- The towns of Avon and Buxton beach nourishment project will place over 1 million cubic yards of sand along the beaches of Avon from about 3,000 feet north of the Avon Pier at Due East Road to the southern boundary of Avon at the National Park Service line—approximately 2.5 miles of oceanfront, and 2.9 miles of shoreline from the Haulover Day Use Area north of Buxton to the oceanfront groin at the Cape Hatteras Lighthouse. The project will initially widen the beach by approximately 100 feet. Construction of the beach nourishment project will begin in the late spring or early summer of 2022.
So, What Is Beach Nourishment?
Beach nourishment is the process of pumping sand onto an eroding shoreline to widen the existing beach. Sand is taken from either a sandbar, a dredged inlet, or an offshore borrow site on the ocean floor. Beach nourishment increases defense from coastal storms and beach erosion saving beaches and homes and businesses that border the beaches. Locals and visitors alike know that beach nourishment is necessary to protect the beautiful beaches we all love so dearly.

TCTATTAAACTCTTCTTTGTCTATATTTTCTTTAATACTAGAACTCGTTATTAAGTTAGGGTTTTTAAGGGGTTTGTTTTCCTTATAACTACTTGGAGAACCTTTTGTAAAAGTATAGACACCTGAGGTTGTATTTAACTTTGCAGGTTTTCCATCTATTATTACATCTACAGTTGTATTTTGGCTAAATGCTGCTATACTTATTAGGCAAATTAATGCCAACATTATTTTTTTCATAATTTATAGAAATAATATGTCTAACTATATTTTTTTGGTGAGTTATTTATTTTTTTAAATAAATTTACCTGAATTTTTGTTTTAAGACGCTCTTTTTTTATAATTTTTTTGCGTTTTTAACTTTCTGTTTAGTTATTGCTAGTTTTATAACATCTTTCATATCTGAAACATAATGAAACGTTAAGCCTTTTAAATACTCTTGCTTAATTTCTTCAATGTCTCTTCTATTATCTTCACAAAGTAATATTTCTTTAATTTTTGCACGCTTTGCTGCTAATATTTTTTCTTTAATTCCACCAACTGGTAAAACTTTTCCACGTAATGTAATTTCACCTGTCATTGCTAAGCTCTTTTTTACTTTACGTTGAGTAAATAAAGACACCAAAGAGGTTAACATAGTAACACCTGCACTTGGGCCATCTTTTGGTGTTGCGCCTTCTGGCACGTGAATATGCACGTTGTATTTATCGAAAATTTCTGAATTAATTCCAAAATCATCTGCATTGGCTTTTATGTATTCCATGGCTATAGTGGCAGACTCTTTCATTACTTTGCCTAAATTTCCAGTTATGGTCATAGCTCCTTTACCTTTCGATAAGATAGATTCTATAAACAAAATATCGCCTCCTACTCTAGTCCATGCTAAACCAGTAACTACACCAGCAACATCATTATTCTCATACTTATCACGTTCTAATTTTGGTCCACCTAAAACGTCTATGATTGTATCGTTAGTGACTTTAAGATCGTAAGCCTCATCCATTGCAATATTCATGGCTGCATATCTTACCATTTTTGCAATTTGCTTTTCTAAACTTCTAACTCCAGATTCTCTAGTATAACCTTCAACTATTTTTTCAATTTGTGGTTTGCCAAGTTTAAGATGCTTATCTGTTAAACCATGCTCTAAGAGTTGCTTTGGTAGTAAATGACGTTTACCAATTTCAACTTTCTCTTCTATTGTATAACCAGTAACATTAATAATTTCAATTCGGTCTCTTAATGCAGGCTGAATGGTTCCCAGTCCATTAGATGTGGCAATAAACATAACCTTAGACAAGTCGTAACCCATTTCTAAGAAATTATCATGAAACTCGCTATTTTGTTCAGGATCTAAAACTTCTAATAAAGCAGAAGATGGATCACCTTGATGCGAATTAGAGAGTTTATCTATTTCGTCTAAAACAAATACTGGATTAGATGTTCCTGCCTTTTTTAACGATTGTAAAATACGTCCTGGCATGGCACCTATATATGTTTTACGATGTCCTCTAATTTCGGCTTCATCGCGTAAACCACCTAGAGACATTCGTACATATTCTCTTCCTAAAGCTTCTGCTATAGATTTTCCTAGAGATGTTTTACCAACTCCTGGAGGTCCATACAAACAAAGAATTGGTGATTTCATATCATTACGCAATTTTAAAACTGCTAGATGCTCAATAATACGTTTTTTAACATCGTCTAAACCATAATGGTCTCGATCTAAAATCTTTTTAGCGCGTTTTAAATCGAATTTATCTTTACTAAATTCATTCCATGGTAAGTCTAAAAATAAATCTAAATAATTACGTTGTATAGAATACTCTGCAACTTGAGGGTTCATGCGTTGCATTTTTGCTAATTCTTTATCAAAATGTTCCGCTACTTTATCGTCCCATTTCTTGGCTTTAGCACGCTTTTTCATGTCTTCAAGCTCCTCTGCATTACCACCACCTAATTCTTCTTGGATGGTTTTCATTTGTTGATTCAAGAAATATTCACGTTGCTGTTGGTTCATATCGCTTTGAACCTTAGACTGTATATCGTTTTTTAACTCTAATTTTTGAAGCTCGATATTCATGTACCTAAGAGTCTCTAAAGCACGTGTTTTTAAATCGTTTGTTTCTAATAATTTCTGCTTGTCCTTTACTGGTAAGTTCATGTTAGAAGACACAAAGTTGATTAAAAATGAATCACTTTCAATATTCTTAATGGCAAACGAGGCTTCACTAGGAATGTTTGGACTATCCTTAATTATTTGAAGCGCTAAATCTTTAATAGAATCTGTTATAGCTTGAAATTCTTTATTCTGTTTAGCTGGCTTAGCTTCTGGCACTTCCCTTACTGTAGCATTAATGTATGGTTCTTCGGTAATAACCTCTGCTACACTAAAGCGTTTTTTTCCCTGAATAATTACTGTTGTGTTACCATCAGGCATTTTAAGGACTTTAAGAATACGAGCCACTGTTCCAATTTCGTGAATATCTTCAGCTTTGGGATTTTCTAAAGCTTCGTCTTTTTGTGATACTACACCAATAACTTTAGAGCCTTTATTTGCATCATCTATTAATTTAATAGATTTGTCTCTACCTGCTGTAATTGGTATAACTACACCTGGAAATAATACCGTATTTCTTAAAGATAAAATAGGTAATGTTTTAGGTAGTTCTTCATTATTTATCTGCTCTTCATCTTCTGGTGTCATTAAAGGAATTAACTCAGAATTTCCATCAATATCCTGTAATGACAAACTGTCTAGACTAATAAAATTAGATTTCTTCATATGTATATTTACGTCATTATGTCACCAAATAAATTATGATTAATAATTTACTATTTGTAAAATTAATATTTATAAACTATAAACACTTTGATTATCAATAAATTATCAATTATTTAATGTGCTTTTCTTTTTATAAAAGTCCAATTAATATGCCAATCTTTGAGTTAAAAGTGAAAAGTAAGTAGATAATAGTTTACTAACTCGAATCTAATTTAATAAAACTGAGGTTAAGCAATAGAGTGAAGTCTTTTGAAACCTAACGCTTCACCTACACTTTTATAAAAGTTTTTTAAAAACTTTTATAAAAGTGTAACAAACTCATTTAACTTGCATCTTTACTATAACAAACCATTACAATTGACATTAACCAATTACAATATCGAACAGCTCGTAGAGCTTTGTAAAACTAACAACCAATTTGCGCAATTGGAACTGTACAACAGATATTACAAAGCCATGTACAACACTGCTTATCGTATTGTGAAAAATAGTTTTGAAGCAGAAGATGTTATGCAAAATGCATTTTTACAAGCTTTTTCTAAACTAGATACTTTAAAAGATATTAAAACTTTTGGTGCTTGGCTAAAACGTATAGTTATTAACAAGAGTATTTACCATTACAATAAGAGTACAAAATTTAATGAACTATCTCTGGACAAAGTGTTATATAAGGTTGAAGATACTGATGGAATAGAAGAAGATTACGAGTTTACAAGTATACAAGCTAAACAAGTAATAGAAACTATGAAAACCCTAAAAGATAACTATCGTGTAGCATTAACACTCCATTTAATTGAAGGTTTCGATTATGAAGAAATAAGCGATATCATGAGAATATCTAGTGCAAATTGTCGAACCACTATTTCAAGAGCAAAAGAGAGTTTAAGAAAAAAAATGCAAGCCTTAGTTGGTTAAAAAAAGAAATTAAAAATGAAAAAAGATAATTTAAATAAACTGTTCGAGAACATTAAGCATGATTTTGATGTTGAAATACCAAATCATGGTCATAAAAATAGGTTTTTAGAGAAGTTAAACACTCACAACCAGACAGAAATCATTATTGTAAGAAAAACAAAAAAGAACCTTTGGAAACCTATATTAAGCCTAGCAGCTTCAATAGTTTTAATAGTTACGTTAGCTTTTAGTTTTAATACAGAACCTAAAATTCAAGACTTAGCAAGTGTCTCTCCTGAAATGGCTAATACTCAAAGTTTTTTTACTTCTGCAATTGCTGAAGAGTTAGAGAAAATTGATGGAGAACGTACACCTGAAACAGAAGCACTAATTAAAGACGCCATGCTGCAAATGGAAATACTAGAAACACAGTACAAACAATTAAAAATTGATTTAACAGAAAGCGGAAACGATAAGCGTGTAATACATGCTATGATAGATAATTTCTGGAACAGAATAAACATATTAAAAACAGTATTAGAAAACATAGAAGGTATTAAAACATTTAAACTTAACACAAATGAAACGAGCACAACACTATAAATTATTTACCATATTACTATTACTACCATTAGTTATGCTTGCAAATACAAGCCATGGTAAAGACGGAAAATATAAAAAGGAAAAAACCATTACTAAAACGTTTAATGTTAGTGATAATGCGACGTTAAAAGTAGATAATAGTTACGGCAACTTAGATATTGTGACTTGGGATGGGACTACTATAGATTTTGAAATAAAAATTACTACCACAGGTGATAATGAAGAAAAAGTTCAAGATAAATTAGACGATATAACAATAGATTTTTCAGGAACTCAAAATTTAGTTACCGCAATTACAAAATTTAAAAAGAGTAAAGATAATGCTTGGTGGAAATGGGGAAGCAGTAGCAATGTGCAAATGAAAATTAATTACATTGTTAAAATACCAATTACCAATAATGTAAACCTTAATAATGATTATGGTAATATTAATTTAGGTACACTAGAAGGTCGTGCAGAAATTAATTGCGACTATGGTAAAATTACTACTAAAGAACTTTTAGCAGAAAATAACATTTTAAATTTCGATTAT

How Will The Beach Nourishment Process Affect Me?
Any given section of beach might be shut down for 4 to 6 days to ensure public safety. Bulldozers, loaders, and excavators will be used in this process. This equipment contains backup lights and alarms so it may be a bit noisy. Shore pipeline will be laid to allow for sand to be pumped from the offshore station to the active construction site. This pipeline will run parallel to the beach so they will be visible, however, sand ramps will be built over the pipelines to allow safe access from the beach to the ocean.
While specific areas will be affected for a limited time, the nourishment process isn’t terribly disruptive and you can still enjoy soaking up the sun, playing in the waves, and spending time with friends and family on your Outer Banks vacation! And, even better? When the beach nourishment is complete, not only will we have more beach to love, but our beautiful shoreline will be better protected from storms and erosion.